Graduate medical education (GME) plays a key role in the U.S. health care workforce, defining its overall size and specialty distribution and influencing physician practice locations. Medicare provides nearly $10 billion annually to support GME and faces growing policy maker interest in creating accountability measures. The purpose of this study was to develop and test candidate GME outcome measures related to physician workforce.
The authors performed a secondary analysis of data from the American Medical Association Physician Masterfile, National Provider Identifier file, Medicare claims, and National Health Service Corps, measuring the number and percentage of graduates from 2006 to 2008 practicing in high-need specialties and underserved areas aggregated by their U.S. GME program.
Average overall primary care production rate was 25.2% for the study period, although this is an overestimate because hospitalists could not be excluded. Of 759 sponsoring institutions, 158 produced no primary care graduates, and 184 produced more than 80%. An average of 37.9% of internal medicine residents were retained in primary care, including hospitalists. Mean general surgery retention was 38.4%. Overall, 4.8% of graduates practiced in rural areas; 198 institutions produced no rural physicians, and 283 institutions produced no Federally Qualified Health Center or Rural Health Clinic physicians.
GME outcomes are measurable for most institutions and training sites. Specialty and geographic locations vary significantly. These findings can inform educators and policy makers during a period of increased calls to align the GME system with national health needs.
Dr. Chen is senior research fellow, National Institute for Minority Health and Health Disparities, and assistant research professor, Department of Health Policy, George Washington University, Washington, D.C.
Dr. Petterson is research director, Robert Graham Center, Washington, D.C.
Dr. Phillips is vice president for research and policy, American Board of Family Medicine, Washington, D.C.
Dr. Mullan is Murdock Head Professor of Medicine and Health Policy, Department of Health Policy, George Washington University, Washington, D.C.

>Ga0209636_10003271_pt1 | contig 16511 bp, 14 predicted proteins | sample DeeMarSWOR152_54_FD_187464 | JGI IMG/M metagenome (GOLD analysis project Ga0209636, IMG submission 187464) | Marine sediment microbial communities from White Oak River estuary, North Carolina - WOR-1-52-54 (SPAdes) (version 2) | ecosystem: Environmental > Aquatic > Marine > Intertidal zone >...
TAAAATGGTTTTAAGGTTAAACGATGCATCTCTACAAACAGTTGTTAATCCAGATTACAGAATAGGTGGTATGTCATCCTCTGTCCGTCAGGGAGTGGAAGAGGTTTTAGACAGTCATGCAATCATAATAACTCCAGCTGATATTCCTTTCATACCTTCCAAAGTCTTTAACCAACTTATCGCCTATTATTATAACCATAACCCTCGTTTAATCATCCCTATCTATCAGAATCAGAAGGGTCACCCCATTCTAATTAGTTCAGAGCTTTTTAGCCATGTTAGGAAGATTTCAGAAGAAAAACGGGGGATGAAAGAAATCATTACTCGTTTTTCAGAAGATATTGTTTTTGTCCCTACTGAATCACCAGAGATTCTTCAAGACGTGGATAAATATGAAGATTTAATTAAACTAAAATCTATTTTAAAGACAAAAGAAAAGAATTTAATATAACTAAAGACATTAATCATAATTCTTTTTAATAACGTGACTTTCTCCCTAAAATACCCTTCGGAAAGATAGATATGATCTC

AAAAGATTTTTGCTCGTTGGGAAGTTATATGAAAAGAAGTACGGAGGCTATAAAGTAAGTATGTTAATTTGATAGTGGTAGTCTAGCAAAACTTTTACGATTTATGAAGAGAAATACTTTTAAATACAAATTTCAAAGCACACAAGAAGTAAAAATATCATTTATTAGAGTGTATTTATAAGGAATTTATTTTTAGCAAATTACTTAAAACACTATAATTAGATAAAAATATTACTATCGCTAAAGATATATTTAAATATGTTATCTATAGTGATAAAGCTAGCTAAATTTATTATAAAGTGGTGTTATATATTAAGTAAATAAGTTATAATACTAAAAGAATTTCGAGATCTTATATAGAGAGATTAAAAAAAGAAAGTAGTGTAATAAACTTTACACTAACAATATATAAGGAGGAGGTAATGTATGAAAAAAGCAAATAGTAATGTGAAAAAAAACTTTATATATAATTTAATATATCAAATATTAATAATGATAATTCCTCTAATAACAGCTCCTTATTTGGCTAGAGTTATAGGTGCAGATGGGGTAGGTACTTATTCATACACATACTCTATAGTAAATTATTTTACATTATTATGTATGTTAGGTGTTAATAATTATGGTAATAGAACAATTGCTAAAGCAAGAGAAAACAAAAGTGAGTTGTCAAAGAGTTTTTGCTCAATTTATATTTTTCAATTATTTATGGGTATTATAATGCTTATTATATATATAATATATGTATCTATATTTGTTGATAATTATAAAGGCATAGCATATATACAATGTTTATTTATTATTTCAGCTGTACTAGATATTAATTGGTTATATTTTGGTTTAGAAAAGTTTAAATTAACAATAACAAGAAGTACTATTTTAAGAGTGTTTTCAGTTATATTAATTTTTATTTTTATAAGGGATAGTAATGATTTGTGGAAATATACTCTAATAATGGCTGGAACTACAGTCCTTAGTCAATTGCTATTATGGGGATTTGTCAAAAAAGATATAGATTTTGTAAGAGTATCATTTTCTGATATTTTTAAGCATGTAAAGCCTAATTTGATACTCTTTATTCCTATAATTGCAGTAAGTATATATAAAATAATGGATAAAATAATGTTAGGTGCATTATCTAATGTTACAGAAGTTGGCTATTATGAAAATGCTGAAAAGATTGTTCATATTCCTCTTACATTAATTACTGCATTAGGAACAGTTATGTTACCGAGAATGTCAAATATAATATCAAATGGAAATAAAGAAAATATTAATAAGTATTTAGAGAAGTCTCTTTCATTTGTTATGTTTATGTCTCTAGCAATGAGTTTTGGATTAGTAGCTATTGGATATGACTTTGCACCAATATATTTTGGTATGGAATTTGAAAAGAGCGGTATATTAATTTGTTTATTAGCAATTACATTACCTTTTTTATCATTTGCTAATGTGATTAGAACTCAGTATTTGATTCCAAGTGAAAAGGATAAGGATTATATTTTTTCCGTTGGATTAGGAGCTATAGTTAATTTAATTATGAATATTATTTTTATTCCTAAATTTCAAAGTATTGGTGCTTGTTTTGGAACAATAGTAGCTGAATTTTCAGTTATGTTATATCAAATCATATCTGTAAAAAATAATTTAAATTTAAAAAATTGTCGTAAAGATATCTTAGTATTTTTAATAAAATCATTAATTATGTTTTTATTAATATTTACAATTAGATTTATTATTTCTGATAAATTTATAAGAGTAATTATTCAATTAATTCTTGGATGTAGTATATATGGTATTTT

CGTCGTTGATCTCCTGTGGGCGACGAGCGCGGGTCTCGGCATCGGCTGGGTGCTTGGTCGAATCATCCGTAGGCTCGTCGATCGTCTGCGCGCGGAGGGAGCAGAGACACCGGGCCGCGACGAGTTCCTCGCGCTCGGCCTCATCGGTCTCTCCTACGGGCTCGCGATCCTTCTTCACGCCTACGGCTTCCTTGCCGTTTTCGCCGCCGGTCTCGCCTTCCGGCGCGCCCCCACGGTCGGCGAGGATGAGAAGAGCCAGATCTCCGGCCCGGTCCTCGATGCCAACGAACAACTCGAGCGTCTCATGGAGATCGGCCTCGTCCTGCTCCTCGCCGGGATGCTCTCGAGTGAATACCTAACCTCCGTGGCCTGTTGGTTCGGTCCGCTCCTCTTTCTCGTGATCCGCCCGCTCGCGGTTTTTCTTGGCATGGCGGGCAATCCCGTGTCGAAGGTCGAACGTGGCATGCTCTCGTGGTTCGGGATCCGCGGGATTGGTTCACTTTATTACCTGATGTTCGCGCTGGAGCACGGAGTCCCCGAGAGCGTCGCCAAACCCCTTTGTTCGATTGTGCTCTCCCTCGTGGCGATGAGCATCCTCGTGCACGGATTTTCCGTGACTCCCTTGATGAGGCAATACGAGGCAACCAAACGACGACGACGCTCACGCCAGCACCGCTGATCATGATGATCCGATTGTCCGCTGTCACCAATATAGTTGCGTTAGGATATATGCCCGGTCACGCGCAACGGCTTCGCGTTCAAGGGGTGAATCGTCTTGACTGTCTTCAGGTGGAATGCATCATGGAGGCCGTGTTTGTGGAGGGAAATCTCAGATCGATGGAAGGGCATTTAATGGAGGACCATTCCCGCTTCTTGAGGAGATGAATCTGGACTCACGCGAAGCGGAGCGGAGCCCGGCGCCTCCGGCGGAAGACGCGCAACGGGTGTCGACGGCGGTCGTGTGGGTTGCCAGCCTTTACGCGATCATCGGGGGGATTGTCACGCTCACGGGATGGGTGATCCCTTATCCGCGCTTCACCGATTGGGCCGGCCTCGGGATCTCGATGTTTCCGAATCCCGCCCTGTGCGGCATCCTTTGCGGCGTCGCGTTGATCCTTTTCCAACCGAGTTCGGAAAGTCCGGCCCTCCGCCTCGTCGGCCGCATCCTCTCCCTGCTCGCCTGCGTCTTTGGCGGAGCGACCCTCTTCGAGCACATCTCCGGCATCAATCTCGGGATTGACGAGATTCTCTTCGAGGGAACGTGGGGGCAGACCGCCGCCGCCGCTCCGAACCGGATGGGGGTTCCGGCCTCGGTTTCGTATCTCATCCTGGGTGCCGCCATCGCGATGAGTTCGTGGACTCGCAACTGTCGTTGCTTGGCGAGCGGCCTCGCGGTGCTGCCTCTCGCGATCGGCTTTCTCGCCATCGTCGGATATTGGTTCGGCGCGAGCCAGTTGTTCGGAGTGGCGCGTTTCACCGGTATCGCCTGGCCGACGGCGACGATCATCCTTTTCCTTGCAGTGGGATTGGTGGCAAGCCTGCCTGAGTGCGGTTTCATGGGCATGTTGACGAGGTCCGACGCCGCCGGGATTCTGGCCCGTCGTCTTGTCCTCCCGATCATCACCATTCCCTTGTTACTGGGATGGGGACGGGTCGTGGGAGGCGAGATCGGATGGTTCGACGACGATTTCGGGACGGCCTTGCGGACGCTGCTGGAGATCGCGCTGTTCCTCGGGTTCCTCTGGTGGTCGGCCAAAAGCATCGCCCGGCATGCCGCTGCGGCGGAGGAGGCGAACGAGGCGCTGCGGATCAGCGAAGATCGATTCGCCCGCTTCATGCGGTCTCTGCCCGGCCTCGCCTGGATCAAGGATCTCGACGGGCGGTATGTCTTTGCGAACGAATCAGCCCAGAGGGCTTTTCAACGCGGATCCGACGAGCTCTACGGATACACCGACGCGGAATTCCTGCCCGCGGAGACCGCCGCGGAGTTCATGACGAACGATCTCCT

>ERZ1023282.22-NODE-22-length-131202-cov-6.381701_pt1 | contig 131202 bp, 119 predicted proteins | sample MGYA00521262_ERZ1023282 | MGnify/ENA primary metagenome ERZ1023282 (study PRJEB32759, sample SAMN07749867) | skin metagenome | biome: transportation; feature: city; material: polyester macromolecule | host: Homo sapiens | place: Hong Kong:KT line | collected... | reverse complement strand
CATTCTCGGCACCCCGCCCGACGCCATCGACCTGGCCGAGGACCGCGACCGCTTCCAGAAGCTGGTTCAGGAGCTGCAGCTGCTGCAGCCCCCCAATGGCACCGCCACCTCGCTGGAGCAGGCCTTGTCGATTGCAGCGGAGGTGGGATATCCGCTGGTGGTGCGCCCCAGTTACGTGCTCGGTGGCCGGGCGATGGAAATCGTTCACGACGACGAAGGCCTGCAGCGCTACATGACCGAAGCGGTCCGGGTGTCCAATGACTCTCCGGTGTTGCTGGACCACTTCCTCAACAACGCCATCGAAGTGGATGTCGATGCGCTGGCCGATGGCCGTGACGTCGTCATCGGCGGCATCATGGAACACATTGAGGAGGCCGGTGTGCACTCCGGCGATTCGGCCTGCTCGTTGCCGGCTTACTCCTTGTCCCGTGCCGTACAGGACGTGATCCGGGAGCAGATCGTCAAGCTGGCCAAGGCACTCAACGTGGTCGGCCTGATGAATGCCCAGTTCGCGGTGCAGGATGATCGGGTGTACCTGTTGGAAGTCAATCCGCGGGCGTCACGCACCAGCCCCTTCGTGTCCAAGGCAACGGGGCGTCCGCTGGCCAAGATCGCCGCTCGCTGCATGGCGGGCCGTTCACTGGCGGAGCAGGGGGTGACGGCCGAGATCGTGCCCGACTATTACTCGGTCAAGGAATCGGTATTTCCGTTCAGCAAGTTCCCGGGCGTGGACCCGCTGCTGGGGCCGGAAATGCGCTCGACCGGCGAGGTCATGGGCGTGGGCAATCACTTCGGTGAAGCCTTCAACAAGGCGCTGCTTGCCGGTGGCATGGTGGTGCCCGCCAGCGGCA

Dr. Bazemore is director, Robert Graham Center, Washington, D.C.
Ms. O’Donnell was research associate, Department of Health Policy, George Washington University, Washington, D.C.
Editor’s Note: Commentaries by R.B. Baron and L.M. Famiglio, M.A. Thompson, and D.F. Kupas appear on pages 1199–1201 and 1202–1205.
Funding/Support: The Josiah Macy Jr. Foundation supported this work. Dr. Chen is supported through a DREAM Award by the National Institute for Minority Health and Health Disparities, National Institutes of Health (NIH).
Other disclosures: None.
Ethical approval: This study was approved by the institutional review boards of George Washington University and the American Academy of Family Physicians.
Disclaimers: The views expressed by Dr. Chen do not represent those of the NIH or the U.S. Department of Health and Human Services. The information and opinions contained in research from the Graham Center do not necessarily reflect the views or policy of the American Academy of Family Physicians.
Previous presentations: Limited findings from this study were presented at the 2012 Association of American Medical Colleges Physician Workforce Research Conference and at the Beyond Flexner Social Mission in Medical Education Conference in May 2012.
Correspondence should be addressed to Dr. Chen, Department of Health Policy, George Washington University, 2121 K St. NW, Washington, DC 20037; telephone: (202) 994-4338; e-mail: firstname.lastname@example.org.